https://www.youtube.com/watch?v=m1dAcJZOHp4

 

     As some of you may have heard, I'd commissioned some Pullman laser sides from Linny for the clerestory Pullman project: here's the results! I think they look smashing, I'm really looking forward to fitting it all together properly. You may be able to see, I cut the vestibule ends off- I did this primarily because I found they just didn't look right, and they didn't match, either, as well as making fixing the body to the chassis awkward. So, I may resolve to purchase (when my finance comes in) a pair of Worsley Works LBSCR Pullman vestibule ends, and see if I can somehow figure out to fix all of this together to make a gorgeous, obscure car!

 

     As well as this development for Princess Regent, I have made progress on Amelia Anne today, purely for the purpose of bringing it along on Saturday when I help out on the Pullman Society's stand at Burgess Hill show. Maybe I'll see some of you there?

 

     All I've done is fit the (long-promised) replacement match board panelling to one side. Plastic card is hard to cut straight without a guillotine! I also found, not too long ago, a part of the lighting system I thought I'd lost so with any luck she'll be an illuminated vehicle, too! When I have some decent glue I'll refit the Comet doors, and probably leave it as-is for the show. People seem to love seeing things in-process rather than as a finished article.

 

- Alex

 

 

 

    

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     Evening all!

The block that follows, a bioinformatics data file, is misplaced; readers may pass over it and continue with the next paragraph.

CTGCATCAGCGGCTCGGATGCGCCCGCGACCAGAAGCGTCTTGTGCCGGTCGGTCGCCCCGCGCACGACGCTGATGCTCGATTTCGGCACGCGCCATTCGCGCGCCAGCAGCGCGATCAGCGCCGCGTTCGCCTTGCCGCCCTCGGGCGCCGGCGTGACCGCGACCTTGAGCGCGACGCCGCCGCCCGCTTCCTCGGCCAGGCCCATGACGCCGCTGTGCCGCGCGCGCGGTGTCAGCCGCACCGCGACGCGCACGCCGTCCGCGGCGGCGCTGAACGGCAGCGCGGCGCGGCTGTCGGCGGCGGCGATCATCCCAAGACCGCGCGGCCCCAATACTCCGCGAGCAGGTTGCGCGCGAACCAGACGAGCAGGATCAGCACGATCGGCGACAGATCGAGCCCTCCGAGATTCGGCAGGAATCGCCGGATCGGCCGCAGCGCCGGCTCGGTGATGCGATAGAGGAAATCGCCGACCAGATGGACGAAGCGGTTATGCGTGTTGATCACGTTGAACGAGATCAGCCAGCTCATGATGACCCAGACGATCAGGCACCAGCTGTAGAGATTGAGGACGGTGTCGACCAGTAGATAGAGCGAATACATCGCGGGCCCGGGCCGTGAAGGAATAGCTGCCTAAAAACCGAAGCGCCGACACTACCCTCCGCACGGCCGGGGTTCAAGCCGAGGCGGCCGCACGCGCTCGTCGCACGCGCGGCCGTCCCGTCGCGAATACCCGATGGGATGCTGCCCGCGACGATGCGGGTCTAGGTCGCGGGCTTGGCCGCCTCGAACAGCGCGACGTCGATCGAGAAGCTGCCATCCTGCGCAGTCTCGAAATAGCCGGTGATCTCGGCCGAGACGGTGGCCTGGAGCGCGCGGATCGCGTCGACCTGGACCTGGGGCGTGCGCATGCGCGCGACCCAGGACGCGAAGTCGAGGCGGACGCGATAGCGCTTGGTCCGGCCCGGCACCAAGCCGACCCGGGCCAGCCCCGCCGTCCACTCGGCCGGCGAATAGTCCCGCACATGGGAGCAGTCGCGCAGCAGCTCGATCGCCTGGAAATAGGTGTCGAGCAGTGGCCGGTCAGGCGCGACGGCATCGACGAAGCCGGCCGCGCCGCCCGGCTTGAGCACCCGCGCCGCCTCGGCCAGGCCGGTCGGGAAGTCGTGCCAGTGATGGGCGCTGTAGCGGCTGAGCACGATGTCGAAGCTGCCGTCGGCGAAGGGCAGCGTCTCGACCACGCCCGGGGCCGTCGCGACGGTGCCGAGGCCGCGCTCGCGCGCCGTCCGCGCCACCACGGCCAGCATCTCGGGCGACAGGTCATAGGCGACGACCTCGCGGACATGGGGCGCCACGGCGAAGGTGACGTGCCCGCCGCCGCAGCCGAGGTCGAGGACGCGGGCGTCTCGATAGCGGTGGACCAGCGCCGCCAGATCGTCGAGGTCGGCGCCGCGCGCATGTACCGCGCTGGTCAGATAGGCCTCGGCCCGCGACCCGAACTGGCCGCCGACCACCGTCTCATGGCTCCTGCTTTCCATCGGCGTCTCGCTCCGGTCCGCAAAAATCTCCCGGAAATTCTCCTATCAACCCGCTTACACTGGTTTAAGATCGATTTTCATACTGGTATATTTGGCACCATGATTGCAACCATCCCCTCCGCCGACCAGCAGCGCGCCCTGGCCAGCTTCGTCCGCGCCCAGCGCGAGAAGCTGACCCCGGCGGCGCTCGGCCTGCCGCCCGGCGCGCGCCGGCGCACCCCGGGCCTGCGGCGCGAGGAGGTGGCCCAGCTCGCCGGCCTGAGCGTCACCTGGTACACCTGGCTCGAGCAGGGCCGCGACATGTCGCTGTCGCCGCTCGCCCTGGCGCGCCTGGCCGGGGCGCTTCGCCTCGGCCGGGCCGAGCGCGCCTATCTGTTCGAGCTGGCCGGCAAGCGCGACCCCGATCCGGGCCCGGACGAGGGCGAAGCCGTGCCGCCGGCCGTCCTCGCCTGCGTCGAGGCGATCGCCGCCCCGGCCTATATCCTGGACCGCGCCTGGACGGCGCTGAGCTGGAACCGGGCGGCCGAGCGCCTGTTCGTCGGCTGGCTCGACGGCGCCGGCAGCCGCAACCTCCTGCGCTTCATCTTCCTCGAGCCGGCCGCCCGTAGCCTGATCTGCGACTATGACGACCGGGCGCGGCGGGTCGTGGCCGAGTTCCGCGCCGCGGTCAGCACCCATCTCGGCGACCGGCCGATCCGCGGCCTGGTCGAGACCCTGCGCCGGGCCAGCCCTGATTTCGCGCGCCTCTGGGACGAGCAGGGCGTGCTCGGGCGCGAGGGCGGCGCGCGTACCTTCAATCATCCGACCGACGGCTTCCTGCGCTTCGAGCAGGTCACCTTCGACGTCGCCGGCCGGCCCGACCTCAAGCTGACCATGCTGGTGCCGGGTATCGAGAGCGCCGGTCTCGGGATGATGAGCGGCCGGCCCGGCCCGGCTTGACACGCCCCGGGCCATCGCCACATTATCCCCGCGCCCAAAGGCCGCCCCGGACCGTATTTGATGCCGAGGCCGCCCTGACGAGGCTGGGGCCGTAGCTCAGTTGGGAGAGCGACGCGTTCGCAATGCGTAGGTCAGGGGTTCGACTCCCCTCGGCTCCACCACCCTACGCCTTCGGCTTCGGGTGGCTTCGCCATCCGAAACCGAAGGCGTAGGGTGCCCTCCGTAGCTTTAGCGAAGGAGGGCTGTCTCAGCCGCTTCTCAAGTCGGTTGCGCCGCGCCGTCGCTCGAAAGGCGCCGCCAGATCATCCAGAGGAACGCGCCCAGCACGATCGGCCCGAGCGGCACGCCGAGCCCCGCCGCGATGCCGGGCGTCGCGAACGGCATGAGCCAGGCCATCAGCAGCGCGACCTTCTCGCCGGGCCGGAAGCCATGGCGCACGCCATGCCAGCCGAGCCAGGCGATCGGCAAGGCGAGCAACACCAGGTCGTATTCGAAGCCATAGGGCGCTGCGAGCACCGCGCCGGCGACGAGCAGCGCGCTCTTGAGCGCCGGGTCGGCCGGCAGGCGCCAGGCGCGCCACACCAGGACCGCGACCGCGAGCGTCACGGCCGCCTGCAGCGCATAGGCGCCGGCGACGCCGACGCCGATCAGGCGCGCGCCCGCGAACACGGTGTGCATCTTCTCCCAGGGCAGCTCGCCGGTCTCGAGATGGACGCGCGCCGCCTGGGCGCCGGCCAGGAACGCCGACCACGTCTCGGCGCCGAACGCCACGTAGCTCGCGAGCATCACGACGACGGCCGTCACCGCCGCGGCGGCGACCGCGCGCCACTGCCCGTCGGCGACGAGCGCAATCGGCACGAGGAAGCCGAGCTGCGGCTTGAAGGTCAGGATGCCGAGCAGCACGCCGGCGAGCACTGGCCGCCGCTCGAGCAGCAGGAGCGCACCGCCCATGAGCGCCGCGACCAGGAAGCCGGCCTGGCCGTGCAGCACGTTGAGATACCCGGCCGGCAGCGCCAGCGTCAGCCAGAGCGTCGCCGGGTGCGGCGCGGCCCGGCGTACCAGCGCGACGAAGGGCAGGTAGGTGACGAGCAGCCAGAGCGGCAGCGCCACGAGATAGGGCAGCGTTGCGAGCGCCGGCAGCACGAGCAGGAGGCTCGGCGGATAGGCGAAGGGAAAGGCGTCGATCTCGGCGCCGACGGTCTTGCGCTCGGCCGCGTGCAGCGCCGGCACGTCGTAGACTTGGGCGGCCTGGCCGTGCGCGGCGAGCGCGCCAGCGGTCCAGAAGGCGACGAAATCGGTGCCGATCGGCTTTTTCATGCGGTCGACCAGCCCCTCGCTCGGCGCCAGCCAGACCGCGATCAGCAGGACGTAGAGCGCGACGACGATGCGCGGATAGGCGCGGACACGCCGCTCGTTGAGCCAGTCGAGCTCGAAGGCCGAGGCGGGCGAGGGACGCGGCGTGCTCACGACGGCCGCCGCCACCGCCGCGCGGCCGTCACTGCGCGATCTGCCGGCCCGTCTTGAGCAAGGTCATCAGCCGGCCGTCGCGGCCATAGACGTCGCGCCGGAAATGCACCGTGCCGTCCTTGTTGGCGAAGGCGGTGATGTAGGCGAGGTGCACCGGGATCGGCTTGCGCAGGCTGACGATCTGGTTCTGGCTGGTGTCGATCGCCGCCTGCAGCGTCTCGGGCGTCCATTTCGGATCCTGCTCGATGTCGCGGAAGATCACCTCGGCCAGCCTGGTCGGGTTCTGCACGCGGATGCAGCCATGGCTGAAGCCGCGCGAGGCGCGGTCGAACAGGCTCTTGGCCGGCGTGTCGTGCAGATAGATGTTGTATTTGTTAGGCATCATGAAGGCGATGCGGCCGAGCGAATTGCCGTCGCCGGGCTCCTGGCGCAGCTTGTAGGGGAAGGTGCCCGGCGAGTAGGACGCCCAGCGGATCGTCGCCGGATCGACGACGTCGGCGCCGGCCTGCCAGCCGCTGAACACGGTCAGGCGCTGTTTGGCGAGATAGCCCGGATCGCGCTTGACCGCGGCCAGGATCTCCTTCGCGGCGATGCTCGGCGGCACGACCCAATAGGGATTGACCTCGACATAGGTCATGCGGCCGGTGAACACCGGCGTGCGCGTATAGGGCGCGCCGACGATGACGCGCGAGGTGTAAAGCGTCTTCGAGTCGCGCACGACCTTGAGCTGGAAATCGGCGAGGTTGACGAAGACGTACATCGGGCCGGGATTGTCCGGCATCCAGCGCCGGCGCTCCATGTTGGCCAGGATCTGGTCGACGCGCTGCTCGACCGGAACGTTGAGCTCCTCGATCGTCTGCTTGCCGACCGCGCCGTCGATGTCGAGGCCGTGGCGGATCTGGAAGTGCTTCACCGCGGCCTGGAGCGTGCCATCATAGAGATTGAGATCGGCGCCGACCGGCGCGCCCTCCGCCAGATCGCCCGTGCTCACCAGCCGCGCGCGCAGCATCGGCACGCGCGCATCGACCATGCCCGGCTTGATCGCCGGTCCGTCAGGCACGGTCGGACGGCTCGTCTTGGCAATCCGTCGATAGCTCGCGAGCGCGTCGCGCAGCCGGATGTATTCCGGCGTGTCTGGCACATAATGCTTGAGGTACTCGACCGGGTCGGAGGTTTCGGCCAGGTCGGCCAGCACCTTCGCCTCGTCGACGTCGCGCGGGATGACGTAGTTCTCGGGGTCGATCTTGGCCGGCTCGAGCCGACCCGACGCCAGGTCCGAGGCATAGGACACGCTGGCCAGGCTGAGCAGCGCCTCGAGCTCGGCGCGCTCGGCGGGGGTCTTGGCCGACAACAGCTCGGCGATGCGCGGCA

https://www.youtube.com/watch?v=m1dAcJZOHp4

 

     As some of you may have heard, I'd commissioned some Pullman laser sides from Linny for the clerestory Pullman project: here's the results! I think they look smashing, I'm really looking forward to fitting it all together properly. You may be able to see, I cut the vestibule ends off- I did this primarily because I found they just didn't look right, and they didn't match, either, as well as making fixing the body to the chassis awkward. So, I may resolve to purchase (when my finance comes in) a pair of Worsley Works LBSCR Pullman vestibule ends, and see if I can somehow figure out to fix all of this together to make a gorgeous, obscure car!

 

     As well as this development for Princess Regent, I have made progress on Amelia Anne today, purely for the purpose of bringing it along on Saturday when I help out on the Pullman Society's stand at Burgess Hill show. Maybe I'll see some of you there?

 

     All I've done is fit the (long-promised) replacement match board panelling to one side. Plastic card is hard to cut straight without a guillotine! I also found, not too long ago, a part of the lighting system I thought I'd lost so with any luck she'll be an illuminated vehicle, too! When I have some decent glue I'll refit the Comet doors, and probably leave it as-is for the show. People seem to love seeing things in-process rather than as a finished article.